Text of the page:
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Bread trees, distant palm relatives, grow to about 100 feet, making them one of the lower-canopy trees in the Rainbow Rainforest. They are slim, for their height, maxing out at about 5 feet in diameter. They have large, umbrella-like leaves that grow only in the top 10% of the tree. These leaves are nearly four feet in length when full grown, purple on top and brilliant green on the bottom. The full grown trees have a very tough, thick bark around a loose, starchy center.
With no appreciable seasons in the Rainbow Rainforest, the trees have a cycle based instead on insect triggers; every several years, following a big caterpillar hatch and subsequent predation, the tree loses a portion of its leaves and puts out a cluster of large blue flowers, 1-2 feet in diameter, that bloom and die in a matter of days. Fine seeds from these flowers are scattered by insects and birds and sprout in loose soil. New trees grow extremely rapidly, but are very susceptible to boring insects in particular before they reach their full height and depth of bark.
The starchy core of the tree is what gives them their name; the starchy center is nutritious and can be dried to be a shelf-stable flour, nutty and slightly tangy in flavor, that is good for several months. Improperly cured bread tree flour will develop a toxic mold, but it is obvious by flavor and rusty color.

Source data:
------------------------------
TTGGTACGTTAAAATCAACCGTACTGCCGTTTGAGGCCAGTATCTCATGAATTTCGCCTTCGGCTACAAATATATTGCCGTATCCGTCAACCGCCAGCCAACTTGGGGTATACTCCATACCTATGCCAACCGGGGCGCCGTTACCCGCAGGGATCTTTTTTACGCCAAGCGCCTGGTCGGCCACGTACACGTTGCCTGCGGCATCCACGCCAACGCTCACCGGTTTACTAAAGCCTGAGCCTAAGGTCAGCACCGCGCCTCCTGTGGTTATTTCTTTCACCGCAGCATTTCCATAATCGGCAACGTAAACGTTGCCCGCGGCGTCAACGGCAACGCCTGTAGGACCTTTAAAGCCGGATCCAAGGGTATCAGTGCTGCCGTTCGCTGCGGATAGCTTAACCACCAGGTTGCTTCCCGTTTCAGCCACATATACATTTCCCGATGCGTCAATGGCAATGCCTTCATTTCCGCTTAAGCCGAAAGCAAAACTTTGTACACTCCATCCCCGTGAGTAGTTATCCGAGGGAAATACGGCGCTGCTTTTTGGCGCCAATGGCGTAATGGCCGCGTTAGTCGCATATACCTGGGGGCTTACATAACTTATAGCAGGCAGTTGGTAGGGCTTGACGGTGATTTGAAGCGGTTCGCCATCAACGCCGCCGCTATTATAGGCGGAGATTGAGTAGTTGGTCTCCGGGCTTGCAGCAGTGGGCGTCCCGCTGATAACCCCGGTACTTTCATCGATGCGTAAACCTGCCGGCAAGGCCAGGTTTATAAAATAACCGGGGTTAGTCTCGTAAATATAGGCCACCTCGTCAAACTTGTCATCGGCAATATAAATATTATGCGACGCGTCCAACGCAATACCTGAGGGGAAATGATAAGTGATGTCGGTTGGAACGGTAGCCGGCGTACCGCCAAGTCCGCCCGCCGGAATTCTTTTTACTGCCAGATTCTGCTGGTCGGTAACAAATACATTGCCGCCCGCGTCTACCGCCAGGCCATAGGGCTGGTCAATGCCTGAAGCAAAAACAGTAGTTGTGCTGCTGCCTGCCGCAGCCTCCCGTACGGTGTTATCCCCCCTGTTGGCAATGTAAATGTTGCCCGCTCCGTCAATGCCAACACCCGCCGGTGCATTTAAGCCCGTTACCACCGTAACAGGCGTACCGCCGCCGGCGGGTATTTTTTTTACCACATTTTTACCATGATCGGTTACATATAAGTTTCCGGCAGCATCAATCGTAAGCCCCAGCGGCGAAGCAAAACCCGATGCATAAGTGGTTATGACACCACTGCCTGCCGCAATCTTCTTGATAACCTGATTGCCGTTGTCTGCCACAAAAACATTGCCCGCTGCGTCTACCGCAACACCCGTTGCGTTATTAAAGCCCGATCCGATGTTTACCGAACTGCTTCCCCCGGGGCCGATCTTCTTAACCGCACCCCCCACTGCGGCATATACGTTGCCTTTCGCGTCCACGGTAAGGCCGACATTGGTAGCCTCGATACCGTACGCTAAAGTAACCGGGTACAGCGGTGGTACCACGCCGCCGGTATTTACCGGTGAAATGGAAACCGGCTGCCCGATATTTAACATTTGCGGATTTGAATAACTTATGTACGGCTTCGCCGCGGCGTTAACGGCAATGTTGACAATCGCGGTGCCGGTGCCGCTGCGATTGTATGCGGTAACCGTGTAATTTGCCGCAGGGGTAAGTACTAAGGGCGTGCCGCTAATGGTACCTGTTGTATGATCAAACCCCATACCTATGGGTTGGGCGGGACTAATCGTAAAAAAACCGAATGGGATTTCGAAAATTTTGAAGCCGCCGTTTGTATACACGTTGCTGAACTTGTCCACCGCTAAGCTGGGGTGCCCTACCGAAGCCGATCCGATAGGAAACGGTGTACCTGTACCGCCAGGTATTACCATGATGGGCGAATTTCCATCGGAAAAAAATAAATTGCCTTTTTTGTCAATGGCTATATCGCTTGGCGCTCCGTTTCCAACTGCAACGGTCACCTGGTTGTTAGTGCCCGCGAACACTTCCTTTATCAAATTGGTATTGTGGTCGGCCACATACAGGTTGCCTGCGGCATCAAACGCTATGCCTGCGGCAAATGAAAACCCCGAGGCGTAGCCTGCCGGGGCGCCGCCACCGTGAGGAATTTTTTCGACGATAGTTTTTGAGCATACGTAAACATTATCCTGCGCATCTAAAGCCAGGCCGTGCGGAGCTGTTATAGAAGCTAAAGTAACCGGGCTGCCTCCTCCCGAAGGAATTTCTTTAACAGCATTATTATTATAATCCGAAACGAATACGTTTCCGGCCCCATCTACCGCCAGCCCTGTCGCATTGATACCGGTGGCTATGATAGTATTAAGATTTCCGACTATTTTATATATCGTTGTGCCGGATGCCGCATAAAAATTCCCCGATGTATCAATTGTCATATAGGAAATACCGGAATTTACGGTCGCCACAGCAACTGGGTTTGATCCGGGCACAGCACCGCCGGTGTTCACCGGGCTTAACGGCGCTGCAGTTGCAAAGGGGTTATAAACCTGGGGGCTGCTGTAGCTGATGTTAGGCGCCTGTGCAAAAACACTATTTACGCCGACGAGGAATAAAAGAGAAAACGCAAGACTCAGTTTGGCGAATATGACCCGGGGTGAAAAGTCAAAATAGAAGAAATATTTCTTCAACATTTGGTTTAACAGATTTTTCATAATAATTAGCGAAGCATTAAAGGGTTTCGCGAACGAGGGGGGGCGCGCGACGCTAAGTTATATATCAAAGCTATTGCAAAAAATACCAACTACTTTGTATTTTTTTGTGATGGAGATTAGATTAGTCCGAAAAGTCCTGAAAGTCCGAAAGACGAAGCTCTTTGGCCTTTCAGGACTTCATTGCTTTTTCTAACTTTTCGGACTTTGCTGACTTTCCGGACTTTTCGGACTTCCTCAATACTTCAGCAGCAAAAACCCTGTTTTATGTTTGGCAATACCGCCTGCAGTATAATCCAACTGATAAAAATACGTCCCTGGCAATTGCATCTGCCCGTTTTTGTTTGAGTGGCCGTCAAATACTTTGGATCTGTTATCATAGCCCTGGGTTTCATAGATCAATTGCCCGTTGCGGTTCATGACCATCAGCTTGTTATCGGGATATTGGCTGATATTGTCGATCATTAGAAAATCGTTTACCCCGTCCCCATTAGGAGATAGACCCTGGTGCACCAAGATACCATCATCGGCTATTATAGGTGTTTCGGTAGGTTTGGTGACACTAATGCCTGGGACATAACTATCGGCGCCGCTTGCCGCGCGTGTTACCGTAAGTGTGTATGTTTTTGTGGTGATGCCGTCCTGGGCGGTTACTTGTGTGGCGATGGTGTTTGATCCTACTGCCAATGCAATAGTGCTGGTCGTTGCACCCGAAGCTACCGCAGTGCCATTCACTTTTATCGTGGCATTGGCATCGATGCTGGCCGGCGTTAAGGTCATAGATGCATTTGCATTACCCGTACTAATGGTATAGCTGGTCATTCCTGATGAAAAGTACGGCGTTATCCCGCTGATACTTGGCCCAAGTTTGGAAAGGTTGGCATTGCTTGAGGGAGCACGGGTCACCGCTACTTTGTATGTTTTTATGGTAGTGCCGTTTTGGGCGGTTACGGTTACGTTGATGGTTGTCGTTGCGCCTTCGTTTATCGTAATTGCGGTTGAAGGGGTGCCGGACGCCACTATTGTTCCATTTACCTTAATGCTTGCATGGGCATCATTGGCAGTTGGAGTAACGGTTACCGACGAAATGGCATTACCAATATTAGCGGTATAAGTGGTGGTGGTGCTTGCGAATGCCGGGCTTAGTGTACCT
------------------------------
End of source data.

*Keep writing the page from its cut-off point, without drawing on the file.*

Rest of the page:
The tough bark makes a strong building material: light, flexible, and sturdy. The Purists use it for walls and shingles.
The leaves of the bread tree can be boiled to make a bright yellow dye. This is particularly used by the Purists in tattoos. It is also used for textiles.
The rare blue petals of the flowers can be made into a pretty but very pale purple or pale blue textile dye, depending on which mordants are used. Simple boiling makes an even paler dye, useless on its own for tattoos, though it is sometimes concentrated and blended with the dye from the leaves to make a yellow-green hue. Due to the rarity of the trees and the importance of the trees as a food source, the Purists only harvest the petals when they have fallen away from the flowers.
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Stories and poetry related to this article: Kin and Ink (1520.10.05)
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